China's Commerce Ministry harshly criticized a bill proposed by U.S. Congress earlier this month which would ban the purchase and installation of all networking equipment manufactured by Huawei and ZTE in any use case involving critical government systems. During a Thursday press conference, spokesman for the ministry Gao Feng said the move will harm the long-standing cooperation between the two countries in the telecommunications segment and possibly discourage Chinese tech giants from future investments in the United States. The comment was made as part of a wider response to recent moves Washington made to weaken its trade relations with China, accusing the Far Eastern country of pushing for unfair deals.
The criticized bill introduced by the U.S. House on January 9th cites espionage concerns related to networking equipment produced by Huawei and ZTE due to their ties with Beijing. ZTE also suffered severe financial penalties imposed by the U.S. Federal Trade Commission in 2017 after the firm was found to be in violation of trade sanctions imposed on North Korea and Iran, having pleaded guilty in both cases and settled for close to $900 million last March. The company still sells its smartphones through both Verizon and AT&T, as well as the latter's subsidiary Cricket Wireless, but has little hopes of winning any federal networking contracts even without the proposed bill. Huawei is facing similar issues but is also being prevented from entering the U.S. smartphone market in any significant way, i.e. through a partnership with one of the four national wireless carriers. Its deal with AT&T was on the brink of completion earlier this month but ended up falling through after the Dallas, Texas-based telecom giant was pressured to drop it by Washington, insiders said earlier this month.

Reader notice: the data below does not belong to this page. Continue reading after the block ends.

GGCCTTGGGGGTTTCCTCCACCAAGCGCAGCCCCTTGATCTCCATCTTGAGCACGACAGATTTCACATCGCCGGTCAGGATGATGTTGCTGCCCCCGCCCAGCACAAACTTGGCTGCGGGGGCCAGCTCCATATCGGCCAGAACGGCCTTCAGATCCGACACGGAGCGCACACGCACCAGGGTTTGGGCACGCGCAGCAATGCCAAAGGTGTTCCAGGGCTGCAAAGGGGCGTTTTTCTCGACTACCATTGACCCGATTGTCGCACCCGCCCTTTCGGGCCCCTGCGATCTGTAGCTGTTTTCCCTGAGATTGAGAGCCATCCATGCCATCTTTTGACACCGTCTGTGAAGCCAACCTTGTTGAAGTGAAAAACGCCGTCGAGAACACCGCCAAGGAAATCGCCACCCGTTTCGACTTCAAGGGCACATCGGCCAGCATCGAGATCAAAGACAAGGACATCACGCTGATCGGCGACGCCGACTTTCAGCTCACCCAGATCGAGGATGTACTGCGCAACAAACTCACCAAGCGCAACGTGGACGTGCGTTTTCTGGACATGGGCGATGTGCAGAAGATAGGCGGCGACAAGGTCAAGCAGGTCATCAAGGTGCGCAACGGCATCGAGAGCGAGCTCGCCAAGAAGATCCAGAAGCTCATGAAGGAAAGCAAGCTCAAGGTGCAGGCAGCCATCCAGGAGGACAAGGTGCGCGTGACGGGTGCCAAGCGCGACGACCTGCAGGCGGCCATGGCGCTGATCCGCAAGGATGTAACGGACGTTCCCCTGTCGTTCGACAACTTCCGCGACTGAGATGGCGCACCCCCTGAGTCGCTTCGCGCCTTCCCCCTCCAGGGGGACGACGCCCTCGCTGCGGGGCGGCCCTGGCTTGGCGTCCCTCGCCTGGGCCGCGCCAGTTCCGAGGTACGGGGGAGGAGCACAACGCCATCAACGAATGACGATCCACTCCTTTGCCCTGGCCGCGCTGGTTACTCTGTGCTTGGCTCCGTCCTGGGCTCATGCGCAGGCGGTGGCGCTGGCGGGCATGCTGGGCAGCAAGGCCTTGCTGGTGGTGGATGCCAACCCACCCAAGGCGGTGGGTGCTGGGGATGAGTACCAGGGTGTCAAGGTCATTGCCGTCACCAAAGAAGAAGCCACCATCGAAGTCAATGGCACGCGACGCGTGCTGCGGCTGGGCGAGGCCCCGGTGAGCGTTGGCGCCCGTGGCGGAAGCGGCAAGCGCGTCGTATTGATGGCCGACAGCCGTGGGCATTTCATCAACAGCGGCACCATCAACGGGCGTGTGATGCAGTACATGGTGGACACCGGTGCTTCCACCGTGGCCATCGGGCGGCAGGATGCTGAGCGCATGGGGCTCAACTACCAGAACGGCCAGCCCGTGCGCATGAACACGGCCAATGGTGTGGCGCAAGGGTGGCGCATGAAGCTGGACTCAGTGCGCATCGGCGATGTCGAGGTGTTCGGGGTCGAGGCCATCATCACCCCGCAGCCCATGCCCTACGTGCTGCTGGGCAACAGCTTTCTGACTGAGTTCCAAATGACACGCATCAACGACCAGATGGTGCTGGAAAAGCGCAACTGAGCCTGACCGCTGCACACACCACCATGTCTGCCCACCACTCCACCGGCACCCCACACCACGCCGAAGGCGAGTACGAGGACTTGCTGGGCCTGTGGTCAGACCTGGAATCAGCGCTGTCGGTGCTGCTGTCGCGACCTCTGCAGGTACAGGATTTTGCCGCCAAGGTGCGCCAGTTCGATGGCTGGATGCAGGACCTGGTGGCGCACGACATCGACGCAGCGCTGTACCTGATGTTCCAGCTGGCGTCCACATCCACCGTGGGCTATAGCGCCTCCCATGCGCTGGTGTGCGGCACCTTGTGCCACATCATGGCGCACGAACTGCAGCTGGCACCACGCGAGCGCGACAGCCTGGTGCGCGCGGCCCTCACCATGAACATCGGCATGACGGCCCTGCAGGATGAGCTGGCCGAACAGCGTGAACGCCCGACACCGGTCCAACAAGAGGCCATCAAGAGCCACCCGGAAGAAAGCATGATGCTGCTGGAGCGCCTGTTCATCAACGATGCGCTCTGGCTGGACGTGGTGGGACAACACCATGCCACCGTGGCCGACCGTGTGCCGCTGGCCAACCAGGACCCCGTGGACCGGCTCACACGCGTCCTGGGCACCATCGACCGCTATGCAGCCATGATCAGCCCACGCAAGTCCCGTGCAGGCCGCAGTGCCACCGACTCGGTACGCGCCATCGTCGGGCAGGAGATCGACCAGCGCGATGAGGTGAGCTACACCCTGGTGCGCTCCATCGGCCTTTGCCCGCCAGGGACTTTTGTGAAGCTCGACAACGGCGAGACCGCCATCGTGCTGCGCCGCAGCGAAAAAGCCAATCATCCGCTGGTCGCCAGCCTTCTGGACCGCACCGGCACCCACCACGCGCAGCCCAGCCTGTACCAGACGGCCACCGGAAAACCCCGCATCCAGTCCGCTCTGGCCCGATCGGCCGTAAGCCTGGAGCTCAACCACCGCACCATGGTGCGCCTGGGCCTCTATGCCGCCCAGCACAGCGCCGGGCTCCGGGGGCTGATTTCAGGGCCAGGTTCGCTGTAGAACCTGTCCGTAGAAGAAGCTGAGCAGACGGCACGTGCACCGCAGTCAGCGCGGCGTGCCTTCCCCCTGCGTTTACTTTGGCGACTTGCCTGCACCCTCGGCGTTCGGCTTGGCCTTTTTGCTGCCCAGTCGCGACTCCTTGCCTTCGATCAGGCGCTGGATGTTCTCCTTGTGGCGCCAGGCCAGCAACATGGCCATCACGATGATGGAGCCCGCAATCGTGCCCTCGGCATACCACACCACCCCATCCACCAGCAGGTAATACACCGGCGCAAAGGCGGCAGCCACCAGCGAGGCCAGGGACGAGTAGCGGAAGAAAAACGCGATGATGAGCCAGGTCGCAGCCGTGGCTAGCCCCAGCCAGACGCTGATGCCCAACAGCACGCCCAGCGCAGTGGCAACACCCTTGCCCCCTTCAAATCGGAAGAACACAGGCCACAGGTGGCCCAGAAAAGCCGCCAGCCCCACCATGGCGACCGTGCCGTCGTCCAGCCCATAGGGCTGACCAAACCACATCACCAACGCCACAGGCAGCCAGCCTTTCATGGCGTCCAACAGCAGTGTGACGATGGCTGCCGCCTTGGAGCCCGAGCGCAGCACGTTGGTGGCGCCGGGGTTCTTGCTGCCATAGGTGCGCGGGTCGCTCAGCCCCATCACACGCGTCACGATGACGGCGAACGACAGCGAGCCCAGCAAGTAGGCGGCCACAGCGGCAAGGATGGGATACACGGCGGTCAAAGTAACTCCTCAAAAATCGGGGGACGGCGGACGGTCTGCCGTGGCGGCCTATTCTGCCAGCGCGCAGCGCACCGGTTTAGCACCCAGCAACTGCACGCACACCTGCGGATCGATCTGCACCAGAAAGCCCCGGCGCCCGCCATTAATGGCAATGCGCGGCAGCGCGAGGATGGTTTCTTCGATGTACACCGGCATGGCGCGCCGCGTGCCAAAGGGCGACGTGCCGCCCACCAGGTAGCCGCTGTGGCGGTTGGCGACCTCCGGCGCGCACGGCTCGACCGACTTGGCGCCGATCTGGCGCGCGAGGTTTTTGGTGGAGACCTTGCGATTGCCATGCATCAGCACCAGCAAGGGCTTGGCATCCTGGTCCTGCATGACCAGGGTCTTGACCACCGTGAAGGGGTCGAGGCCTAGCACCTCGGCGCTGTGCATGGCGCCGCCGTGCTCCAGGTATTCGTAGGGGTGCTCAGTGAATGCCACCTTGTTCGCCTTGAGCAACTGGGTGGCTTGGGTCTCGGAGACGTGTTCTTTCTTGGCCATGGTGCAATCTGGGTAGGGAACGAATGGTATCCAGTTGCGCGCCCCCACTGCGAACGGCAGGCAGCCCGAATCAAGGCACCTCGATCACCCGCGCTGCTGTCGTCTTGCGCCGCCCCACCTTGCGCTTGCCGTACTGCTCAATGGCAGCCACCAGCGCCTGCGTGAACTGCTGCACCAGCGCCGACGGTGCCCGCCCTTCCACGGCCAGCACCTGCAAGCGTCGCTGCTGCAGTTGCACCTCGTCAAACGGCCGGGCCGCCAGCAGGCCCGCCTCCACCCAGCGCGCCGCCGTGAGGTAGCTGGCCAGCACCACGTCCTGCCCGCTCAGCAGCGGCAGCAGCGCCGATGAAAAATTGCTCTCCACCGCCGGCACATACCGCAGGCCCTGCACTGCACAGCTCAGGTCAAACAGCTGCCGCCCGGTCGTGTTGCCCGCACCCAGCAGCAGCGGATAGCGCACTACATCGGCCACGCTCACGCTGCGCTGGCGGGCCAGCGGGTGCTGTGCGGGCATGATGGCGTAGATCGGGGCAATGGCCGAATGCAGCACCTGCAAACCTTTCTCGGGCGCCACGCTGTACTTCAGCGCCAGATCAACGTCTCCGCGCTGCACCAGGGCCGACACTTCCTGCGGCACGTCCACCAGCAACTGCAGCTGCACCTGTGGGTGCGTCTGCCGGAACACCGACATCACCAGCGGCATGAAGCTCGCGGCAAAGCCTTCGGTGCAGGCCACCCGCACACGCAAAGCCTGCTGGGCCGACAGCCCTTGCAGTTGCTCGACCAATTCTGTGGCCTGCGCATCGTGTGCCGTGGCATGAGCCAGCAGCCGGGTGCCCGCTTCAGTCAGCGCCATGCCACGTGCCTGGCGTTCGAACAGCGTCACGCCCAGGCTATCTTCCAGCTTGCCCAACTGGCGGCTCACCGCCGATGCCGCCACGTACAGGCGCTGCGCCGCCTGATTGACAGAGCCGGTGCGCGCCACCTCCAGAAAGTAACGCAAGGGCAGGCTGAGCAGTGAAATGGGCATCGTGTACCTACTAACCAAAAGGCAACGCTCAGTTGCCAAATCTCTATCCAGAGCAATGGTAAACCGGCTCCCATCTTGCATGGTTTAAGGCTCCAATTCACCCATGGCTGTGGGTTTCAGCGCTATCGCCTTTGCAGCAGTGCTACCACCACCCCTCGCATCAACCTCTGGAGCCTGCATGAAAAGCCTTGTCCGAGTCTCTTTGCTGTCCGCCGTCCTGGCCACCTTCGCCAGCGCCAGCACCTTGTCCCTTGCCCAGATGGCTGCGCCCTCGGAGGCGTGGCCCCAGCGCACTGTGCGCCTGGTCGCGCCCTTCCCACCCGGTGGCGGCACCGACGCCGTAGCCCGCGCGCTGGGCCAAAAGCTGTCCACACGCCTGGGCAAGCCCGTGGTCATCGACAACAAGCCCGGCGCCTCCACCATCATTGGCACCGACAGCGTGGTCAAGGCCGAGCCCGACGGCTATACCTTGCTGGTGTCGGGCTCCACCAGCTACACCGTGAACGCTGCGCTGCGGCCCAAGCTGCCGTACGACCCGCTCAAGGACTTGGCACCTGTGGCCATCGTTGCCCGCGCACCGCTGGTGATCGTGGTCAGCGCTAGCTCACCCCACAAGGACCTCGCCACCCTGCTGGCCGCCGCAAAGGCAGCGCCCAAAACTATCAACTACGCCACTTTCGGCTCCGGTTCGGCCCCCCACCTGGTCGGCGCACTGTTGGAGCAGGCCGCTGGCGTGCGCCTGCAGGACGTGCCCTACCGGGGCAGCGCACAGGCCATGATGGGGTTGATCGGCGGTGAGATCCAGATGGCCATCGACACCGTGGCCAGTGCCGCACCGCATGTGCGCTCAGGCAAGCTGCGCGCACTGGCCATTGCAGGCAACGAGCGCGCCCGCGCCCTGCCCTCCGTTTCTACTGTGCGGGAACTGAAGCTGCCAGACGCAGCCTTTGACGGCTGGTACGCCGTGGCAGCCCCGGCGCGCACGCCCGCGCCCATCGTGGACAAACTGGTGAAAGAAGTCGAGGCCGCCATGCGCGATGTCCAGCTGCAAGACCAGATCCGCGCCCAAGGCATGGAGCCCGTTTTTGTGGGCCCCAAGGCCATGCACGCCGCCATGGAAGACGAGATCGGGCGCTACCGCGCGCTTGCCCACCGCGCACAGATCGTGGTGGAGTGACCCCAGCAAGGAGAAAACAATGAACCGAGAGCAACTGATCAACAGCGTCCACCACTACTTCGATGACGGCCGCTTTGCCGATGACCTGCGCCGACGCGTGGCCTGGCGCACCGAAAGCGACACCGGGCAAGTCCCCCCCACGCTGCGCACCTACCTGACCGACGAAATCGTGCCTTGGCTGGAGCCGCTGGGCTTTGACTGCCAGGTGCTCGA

The U.S. government and Congress are now also said to be pushing AT&T to cut all of its commercial ties with Huawei over the company's backing from China's ruling Communist Party and its military background starting from its founder Ren Zhengfei who was an engineer of the People's Liberation Army. Huawei has little hopes for competing in the U.S. smartphone market in the near future following the development and the company is now turning its international focus to Europe, according to recent reports.